Gaining insight into user behaviour with Microsoft Clarity

Gaining insight into user behaviour with Microsoft Clarity

January 9, 2022

I love learning. Especially when it’s about brand new things that I wasn’t aware of! For this post, I need to give a big shout out to my friend and colleague Sam Rowe for the tip. It wasn’t a product/service that I was aware of, but felt like something that could be useful for me on Cloud With Chris. In this post, I’ll dig into what it is and how it may be able to help you.


I love learning. Especially when it’s about brand new things that I wasn’t aware of! For this post, I need to give a big shout out to my friend and colleague Sam Rowe for the tip. It wasn’t a product/service that I was aware of, but felt like something that could be useful for me on Cloud With Chris. In this post, I’ll dig into what it is and how it may be able to help you.

What is Microsoft Clarity?

Microsoft Clarity is a tool that allows you to understand how people use your site.

At this point, you’re probably shouting - “Okay, Chris - how is this different to Google Analytics or Application Insights? They gives me all of the insight that I need!”. Sure, they give you statistics around user engagement, but do they allow you to see how users interact with it?

That’s right, imagine that you could see how your users interact with your site. Do you lose them at a certain point down the page? Do they frustratingly click in a certain area? Do they scroll 50% of the way on most of your pages, but 90% on your latest post? This is exactly the level of insight which Microsoft Clarity can bring.

We can break down the functionality into a few key areas -

  • Insights - Just like in Google Analytics, we can get some insightful metrics on our user engagement. You’ll notice some new metrics such as dead clicks, quickbacks and rage clicks.
    • Dead clicks - Discover when users click but nothing happens
    • Quickbacks - Examine moments users move to a new page but immediately return to the previous one
    • Rage clicks - Find out where users rapidly click again and again
    • Filter recordings based on sessions where JavaScript errors had been encountered. This allows you to see what the user was doing, before any issues were seen! (Again, getting that balance between stats and understanding of user behaviour).
    • Filter data based on many different filters (e.g. user location, browser session, etc.). You can then utilise this for ongoing tracking by saving this as a segment.

Screenshot showing insights in an overall dashboard
Screenshot showing insights in an overall dashboard

  • Session Recordings - Statistics are great, but wouldn’t it be better if you could see how users are interacting with your site? That’s exactly what session recordings enable you to do!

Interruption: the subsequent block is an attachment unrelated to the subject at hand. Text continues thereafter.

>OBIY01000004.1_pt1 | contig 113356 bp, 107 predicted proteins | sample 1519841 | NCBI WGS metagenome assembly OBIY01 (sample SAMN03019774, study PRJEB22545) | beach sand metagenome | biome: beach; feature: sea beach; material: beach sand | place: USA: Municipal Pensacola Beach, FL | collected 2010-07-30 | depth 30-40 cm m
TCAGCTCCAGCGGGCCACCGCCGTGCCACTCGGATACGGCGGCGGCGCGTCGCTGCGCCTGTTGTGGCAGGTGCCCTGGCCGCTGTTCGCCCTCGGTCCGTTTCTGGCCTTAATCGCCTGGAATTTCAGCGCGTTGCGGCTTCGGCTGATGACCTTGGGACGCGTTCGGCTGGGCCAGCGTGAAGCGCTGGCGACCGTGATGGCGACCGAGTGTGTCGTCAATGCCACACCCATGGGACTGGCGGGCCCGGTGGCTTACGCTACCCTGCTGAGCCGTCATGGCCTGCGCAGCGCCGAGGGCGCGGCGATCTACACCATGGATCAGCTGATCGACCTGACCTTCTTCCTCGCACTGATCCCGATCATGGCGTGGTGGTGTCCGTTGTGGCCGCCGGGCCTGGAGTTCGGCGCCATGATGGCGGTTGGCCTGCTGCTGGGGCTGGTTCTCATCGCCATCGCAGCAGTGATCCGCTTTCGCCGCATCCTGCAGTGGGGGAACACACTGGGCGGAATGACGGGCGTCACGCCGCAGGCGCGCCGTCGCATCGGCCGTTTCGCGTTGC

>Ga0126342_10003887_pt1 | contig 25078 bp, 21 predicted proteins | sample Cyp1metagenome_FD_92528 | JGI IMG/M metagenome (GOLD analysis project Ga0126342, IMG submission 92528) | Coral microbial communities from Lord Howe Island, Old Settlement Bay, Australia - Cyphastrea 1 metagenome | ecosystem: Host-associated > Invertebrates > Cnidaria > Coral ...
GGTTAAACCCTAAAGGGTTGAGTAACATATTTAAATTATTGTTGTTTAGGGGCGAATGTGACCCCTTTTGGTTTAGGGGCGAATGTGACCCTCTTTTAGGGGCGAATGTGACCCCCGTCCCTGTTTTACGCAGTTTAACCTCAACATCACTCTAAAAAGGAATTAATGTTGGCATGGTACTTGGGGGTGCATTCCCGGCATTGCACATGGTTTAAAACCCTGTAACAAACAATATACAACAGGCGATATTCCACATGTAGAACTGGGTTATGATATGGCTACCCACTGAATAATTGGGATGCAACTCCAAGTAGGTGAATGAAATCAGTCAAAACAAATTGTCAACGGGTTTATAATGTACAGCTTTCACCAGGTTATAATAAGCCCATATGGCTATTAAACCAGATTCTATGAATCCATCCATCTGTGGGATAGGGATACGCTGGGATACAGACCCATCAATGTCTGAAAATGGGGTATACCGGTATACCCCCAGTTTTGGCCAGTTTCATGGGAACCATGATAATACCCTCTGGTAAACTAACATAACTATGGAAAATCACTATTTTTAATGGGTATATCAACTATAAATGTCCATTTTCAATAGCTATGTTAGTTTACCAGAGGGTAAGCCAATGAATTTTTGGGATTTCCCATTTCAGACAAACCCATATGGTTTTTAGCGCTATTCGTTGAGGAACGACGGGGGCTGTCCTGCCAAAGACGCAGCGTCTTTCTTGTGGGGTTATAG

• The recordings are anonymized, and all data captured is GDPR compliant (more on that later, as there are some considerations that you must make!). You can watch those recordings back in different speeds (just like a YouTube recording).
    • This allows you to understand any points of frustration. Does the user keep clicking on a certain area of your page, so they’re expecting a response? Could that be a bug that you had missed?
    • Once again, filter data based on many different filters (e.g. user location, browser session, etc.).

Screenshot showing an example recording view
Screenshot showing an example recording view

  • Heatmaps - Session Recordings are great to understand engagement on a case-by-case basis. Heatmaps allow you to understand an aggregated view of user engagement based on Clicks, Area and Scroll depth per page. These are visual charts layered over a render of your site, exactly what you think of when you think of the term ‘heatmap’.
    • Where do your users frequently click?
    • What percentage of your users scroll down to a certain part of your site?
    • Even, down to specific HTML elements. You can filter these heatmaps based upon the captured segment information, compare those across user segments and then share that with other members of your team

Screenshot showing an example heatmap
Screenshot showing an example heatmap

  • Google Analytics Integration - If you were in the camp “I’m already using Google Analytics”, well, that’s great news - Microsoft Clarity integrates with Google Analytics. Let’s understand this a bit further -
    • Google Analytics Segments - Suppose that you have set up your own Google Analytics Segments, e.g. users from a given city, or in a certain demographic. These segments are automatically imported into Microsoft Clarity, so that you can filter down on them in the generated heatmaps and session recordings.
    • Enhance Google Analytics - We mentioned that session recordings are a built-in feature of Microsoft Clarity. If you use Google Analytics as your daily insights driver, then that’s no problem - You can view session recordings directly within Google Analytics.
    • Or, bring Google Analytics to Microsoft Clarity - Likewise, there is a dashboard in Microsoft Clarity for you to analyse, visualize and explore your Google Analytics metrics.

Screenshot showing an example of the Google Analytics integration built in to Microsoft Clarity
Screenshot showing an example of the Google Analytics integration built in to Microsoft Clarity

And the best bit? All of this is free. Best to check the official pricing page in case this ever changes in the future, but it’s certainly true at time of writing!

How does it work?

It’s not a video stream! Clarity captures the HTML DOM elements that the user sees, and then records the actions that they take. This way, they are able to build up an animated view of how the user interacted with the page. According to the FAQ, All user sessions are captured but they may not all be available. Those recordings should be available anywhere from 30 minutes up to 2 hours after.

This is based upon the official Microsoft Clarity page and Documentation. I’d encourage you to check out the latest on the Microsoft Clarity Documentation, just in case any of it changes!